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Being in the food business can be tough, especially when competitors seem to be playing the marketing game better than you do. Don’t let that happen, though! While you have to appeal to your customers’ taste, you also have to consider visual appeal when marketing your brand.
Yes, it means tasty-looking photos that are as delicious as your products!
Studio quality photography may be the best option, but it would mean you have to shell out thousands of money to run a full production. On top of that, it would not be feasible if you invest in professional food photography for every item on your menu—unless you are trying to get Gordon Ramsay’s attention.
While you are on a limited budget, there are key ingredients you can follow to ace food photography that gets your customers’ stomachs rumbling from the very first look.
3 Ingredients to Better Food Photography
The best advice we could give you when it comes to food photography is having good lighting. A well-lit photo stands out among the rest, and bright, white-balanced photos can make your food’s natural colors and details pop.
Now, it does not matter whether you will use natural or artificial light.
For artificial lights, it’s more than just plugging in the lighting unit. You need to learn how to manipulate and angle it correctly so it will look as natural as possible.
But as a beginner, a simple daylight setup can already work great for your food photography. Place a table beside a window, and make sure that the light is directed slightly above your product.
With the right composition, you can guide your viewers towards your most important subject. Even the most boring and simple recipe can look amazing in photos because of good composition.
Some of the basic composition rules are as follows:
This technique is simple. Images can be great to look at when your products are symmetrical.
Believe it or not, some photos actually look good when there are only two or three subjects in frame.
3. Negative Space and Minimalism
This is one of the most used techniques when it comes to food photography.
Minimalism is pleasing to the eyes. With more negative space and a lesser number of side objects, more focus will be on your subject.
A common way to frame your subject is by having an object in the foreground that is out of focus and making your important subject in focus in the middle.
5. Rule of Thirds
The rule of thirds has been introduced at every photography class. It is a technique that states that an image should be divided evenly into thirds so you can have nine parts. From there, your subject must be placed at the intersection of the dividing lines or along one of the lines.
Texture is an underused element in food photography, but it is necessary when it comes to styling and capturing food. When you think your food looks stale or bland in pictures, why not add a unique material that contrasts your subject?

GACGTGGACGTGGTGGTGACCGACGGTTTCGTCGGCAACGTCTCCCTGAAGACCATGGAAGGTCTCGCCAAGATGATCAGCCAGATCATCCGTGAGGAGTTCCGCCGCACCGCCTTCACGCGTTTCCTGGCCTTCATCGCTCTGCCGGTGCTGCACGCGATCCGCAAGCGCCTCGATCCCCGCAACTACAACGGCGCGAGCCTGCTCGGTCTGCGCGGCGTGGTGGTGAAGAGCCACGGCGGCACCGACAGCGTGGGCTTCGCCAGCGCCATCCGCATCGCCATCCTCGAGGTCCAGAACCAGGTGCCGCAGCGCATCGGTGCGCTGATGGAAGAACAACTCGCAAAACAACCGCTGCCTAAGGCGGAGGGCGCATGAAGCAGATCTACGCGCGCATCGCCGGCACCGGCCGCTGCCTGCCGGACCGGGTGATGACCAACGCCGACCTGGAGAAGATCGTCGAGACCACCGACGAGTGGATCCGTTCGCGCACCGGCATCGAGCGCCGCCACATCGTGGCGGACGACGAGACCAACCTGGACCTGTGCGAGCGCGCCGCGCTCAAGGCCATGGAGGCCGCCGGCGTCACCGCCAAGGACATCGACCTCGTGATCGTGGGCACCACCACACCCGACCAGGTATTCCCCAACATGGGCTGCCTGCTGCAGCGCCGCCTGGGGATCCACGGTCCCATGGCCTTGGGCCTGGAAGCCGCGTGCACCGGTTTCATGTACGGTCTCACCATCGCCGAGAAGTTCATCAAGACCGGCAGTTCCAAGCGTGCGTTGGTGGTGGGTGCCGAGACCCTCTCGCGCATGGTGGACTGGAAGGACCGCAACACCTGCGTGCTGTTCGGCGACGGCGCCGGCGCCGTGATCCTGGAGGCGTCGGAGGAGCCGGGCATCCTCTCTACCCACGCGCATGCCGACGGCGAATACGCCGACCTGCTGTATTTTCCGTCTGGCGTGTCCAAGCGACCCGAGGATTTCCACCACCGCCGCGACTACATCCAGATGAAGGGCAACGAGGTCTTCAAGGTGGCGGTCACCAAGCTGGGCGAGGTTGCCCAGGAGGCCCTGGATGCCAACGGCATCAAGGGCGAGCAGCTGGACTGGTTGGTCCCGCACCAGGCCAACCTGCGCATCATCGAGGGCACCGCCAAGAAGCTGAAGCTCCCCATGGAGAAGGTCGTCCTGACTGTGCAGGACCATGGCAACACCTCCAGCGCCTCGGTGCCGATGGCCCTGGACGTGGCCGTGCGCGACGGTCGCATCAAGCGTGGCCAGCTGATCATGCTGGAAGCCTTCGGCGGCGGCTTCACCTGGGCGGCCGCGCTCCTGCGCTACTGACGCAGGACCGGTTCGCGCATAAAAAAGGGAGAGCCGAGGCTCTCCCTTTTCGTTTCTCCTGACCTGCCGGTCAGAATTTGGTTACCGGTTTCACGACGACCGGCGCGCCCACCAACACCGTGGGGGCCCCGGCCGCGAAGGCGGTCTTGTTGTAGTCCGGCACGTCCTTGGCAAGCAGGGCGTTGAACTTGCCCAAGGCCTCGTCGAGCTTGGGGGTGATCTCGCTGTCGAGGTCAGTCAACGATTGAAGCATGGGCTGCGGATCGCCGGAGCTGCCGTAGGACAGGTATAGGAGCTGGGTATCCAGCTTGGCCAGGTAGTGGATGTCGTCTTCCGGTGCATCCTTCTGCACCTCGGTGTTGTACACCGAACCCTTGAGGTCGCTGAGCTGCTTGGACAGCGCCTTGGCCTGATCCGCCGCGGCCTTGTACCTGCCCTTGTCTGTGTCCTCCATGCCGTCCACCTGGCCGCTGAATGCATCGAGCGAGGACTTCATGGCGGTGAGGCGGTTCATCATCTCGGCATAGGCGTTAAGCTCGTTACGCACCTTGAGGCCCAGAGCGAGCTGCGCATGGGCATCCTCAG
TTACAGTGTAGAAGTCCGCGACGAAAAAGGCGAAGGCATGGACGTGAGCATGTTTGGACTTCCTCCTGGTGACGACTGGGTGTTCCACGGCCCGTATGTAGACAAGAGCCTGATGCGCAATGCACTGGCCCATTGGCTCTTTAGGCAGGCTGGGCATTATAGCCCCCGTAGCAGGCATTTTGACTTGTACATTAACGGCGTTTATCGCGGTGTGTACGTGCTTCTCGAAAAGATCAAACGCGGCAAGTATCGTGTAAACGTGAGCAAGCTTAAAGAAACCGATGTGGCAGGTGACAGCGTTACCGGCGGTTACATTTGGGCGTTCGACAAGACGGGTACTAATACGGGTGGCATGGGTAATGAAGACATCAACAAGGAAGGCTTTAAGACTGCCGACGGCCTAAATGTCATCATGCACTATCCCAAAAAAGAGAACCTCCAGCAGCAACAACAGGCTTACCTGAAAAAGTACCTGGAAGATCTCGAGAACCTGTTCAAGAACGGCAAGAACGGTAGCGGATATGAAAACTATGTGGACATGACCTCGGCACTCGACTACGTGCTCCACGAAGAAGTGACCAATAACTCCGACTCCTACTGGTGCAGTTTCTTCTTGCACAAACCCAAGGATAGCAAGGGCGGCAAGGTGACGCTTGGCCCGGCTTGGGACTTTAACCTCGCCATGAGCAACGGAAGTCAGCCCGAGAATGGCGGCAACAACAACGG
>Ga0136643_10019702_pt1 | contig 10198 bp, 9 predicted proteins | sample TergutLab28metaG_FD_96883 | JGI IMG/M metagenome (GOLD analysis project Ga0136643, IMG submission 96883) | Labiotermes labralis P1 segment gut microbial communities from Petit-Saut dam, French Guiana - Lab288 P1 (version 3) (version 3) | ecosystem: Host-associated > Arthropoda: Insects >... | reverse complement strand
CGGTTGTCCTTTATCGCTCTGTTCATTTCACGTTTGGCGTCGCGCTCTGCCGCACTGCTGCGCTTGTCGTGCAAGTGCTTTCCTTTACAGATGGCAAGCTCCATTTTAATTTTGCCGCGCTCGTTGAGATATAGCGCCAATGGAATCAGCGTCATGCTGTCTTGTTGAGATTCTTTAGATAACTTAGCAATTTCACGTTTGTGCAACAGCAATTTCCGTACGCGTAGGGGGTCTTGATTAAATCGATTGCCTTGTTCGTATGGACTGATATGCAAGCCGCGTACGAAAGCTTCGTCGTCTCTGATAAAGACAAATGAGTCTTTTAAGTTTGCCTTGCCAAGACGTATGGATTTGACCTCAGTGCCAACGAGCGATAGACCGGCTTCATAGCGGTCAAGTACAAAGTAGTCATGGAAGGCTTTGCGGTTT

When your product is something soft and creamy, you can put a crispy element to add texture— perhaps, bits of cookies or peanuts. But when your food is crispy, like cookies, you can include a silky red ribbon to your setup.
Yes, you read that right. One of the secrets to making your product look fresh is to spray it with a bottle of water. This does not apply to all products, though.
3. Props and Backdrops
What about when your food is already picture-perfect? If that is the case, then you can play with props and backdrops to add more texture. You can make your photo more interesting by adding a linen clothing table or having old wood as your backdrop.
Photo Editing Applications
Do you want to know the secret of professional food photographers? Just like yours, their images don’t look perfect straight out from the camera. They do a little (or maybe more!) tweaking and editing to enhance their photos.
Custom Cake by Edyza’s Cakes and Pastries
Sample Product Shoot by Duo Lens Project
Win the Instagram game.
A lot of people use Instagram for visual inspiration. It is a platform where we can discover new brands, places, and businesses from all over the world. If you are running a food business, then this platform is the perfect place for you to grow your brand.
Now that you already know how to take photos of your product, it’s about time that you learn how to style your social feed to make it look creative and appealing to your customers.
Wanna know how? You can read our blog on Photo Editing Style for Your Instagram Feed to learn more. The blog covers photo and feed styling tips, and inspirations.